Henri Troyat, Author, Nancy Amphoux, Translator Dutton Books $18.95 (184p) ISBN 978-0-525-24674-9
Ivan Turgenev was a misfit. Although Russian to the soles of his feet, he was happy only when living abroad. For decades he passionately pursued a stoop-shouldered soprano who responded only with kind words. He drew close to Tsar-hating conspirators, mistrusted revolution and was scorned by conservatives and leftists alike. This engrossing, brisk biography by the French biographer of Tolstoy, Gogol and Chekhov offers no major personal revelations or stunning literary insights. Troyat's achievement in this down-to-earth, concise narrative is to take the measure of a sensitive man torn between literature and love, between Slavophile longings and an attraction to Western liberal ways. There are unforgettable scenes: Turgenev showing Tolstoy how the can-can is danced in Paris; young Ivan, a dandified student in Germany, watched over by a male secretary who is actually his bastard half-brother; Dostoyevsky goading the rootless aristocrat into a towering rage. Troyat seamlessly interweaves Turgenev's letters and journal entries to pin down his enigmatic subject. Photos not seen by PW. (Nov.)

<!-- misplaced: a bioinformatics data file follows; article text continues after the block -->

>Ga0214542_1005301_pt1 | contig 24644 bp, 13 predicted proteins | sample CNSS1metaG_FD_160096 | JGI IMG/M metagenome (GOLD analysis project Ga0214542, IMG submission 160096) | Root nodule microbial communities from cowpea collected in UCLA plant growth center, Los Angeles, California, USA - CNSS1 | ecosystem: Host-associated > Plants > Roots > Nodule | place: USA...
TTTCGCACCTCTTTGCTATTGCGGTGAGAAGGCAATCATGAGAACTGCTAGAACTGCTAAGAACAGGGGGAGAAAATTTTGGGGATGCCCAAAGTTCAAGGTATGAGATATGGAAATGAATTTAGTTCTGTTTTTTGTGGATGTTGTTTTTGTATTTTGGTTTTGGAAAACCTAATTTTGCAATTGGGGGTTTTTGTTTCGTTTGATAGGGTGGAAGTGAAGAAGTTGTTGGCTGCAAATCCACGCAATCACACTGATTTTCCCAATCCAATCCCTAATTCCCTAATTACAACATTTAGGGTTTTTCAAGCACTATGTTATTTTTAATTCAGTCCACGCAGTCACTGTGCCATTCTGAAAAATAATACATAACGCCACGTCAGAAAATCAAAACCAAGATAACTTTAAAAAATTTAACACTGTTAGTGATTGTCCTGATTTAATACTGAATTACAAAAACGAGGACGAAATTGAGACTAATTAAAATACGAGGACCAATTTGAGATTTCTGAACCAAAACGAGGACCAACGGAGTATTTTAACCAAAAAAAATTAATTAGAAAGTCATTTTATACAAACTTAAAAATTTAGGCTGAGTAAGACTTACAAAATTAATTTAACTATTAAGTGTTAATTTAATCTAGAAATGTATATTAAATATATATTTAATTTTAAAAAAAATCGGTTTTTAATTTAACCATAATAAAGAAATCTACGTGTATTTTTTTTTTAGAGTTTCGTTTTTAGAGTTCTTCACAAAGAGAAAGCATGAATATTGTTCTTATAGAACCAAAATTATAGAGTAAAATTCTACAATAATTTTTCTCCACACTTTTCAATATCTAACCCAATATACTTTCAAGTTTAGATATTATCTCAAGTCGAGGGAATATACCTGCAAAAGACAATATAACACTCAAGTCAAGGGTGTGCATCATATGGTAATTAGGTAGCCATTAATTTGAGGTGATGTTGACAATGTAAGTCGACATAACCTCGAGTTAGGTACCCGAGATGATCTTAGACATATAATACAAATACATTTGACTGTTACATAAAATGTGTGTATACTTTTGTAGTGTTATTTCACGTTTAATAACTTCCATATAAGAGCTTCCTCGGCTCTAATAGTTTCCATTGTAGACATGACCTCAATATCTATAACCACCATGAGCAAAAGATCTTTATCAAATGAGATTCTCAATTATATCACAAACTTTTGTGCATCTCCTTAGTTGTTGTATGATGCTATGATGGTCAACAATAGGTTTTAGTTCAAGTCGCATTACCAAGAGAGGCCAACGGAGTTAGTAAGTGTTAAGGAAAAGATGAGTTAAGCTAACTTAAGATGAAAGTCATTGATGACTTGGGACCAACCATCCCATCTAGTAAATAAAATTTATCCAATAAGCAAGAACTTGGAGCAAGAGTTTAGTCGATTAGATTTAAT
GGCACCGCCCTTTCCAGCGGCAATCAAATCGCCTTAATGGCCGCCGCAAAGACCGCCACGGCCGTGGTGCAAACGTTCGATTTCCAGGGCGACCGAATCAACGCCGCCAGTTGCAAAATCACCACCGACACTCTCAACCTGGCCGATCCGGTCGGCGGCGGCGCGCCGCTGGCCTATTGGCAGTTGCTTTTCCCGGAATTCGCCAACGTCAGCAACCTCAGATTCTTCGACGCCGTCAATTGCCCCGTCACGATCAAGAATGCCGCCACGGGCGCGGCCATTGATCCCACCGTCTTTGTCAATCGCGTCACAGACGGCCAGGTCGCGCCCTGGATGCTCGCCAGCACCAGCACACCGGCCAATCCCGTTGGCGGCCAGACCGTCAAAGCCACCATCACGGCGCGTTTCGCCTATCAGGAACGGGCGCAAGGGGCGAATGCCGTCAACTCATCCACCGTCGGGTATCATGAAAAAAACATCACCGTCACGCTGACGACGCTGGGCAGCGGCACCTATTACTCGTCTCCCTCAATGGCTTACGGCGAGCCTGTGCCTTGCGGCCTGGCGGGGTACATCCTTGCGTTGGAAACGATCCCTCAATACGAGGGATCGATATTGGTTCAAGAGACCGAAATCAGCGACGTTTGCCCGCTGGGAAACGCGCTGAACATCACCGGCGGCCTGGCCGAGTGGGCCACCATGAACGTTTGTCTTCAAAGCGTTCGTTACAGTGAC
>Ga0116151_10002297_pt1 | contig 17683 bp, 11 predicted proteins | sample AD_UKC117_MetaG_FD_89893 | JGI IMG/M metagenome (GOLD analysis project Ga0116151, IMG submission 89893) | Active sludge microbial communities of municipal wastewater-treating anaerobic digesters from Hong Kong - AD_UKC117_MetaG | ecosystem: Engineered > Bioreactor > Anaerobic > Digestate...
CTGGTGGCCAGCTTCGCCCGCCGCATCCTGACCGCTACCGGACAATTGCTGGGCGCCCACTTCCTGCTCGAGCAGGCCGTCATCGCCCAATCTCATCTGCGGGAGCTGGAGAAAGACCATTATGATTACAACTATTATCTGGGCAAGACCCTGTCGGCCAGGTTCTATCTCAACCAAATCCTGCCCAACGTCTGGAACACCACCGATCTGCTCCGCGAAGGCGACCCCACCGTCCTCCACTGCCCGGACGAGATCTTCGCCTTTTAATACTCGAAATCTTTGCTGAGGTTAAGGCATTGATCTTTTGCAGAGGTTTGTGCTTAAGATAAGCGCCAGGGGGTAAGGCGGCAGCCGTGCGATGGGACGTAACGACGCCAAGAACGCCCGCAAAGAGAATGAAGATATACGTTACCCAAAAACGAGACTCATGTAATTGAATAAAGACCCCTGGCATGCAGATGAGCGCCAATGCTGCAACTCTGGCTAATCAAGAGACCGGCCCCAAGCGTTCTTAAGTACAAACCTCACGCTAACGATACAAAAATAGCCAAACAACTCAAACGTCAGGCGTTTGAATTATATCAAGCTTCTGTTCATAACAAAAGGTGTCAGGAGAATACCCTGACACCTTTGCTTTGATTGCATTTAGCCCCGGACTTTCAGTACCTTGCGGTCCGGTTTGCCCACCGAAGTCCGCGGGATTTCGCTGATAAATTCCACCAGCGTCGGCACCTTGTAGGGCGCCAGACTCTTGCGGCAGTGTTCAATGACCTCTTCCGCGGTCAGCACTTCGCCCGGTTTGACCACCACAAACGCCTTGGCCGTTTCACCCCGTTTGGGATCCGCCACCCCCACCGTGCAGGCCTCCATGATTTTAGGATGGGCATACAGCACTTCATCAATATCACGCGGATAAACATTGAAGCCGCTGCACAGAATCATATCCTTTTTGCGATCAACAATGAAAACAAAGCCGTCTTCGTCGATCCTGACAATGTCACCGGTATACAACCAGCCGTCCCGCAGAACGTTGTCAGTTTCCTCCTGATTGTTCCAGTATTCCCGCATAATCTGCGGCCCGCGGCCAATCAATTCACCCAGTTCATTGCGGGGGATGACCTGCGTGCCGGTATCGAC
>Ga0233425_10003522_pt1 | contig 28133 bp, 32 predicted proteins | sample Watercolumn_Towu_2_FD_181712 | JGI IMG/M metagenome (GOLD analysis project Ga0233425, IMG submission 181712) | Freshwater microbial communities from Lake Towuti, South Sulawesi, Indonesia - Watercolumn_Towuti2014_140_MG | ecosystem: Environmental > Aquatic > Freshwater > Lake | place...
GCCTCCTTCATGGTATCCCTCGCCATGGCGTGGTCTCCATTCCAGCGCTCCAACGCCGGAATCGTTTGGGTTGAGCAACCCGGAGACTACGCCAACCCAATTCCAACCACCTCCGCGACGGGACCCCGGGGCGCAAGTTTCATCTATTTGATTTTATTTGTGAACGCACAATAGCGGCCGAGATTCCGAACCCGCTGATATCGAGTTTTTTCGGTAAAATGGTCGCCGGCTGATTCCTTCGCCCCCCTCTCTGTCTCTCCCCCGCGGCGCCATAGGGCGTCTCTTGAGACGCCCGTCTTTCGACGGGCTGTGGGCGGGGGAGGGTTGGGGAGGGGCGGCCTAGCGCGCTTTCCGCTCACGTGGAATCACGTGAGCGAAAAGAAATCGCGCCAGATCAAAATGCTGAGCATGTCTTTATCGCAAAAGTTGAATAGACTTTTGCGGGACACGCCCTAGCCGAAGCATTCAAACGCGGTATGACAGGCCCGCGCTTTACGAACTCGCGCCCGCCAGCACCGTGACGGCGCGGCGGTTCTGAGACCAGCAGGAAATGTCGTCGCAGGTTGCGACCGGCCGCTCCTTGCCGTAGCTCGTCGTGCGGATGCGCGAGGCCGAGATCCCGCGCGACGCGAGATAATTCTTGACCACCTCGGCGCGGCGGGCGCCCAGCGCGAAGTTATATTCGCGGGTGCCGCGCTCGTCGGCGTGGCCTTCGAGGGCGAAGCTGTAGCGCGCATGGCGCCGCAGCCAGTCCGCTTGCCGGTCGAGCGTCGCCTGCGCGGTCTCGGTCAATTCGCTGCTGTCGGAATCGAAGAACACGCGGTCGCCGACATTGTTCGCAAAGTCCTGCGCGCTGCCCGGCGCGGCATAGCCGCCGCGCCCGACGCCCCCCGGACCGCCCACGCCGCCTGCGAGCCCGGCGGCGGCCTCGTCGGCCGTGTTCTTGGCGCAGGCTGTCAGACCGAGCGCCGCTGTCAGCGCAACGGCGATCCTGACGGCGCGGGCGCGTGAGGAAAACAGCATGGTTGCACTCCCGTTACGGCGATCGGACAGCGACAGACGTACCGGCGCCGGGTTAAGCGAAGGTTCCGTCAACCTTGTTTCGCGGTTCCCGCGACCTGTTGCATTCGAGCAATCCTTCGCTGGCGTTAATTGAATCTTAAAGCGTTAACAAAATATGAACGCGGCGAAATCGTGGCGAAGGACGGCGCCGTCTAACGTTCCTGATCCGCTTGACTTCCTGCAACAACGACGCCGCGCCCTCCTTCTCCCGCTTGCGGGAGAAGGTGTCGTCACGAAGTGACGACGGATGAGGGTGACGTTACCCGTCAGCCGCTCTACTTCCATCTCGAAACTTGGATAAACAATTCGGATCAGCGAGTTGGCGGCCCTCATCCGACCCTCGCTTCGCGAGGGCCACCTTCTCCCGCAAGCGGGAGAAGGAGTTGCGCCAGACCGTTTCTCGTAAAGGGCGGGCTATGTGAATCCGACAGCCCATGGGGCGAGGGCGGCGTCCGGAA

Reviewed on: 12/01/1988
Release date: 12/01/1988
Genre: Nonfiction
Hardcover - 978-0-517-06311-8
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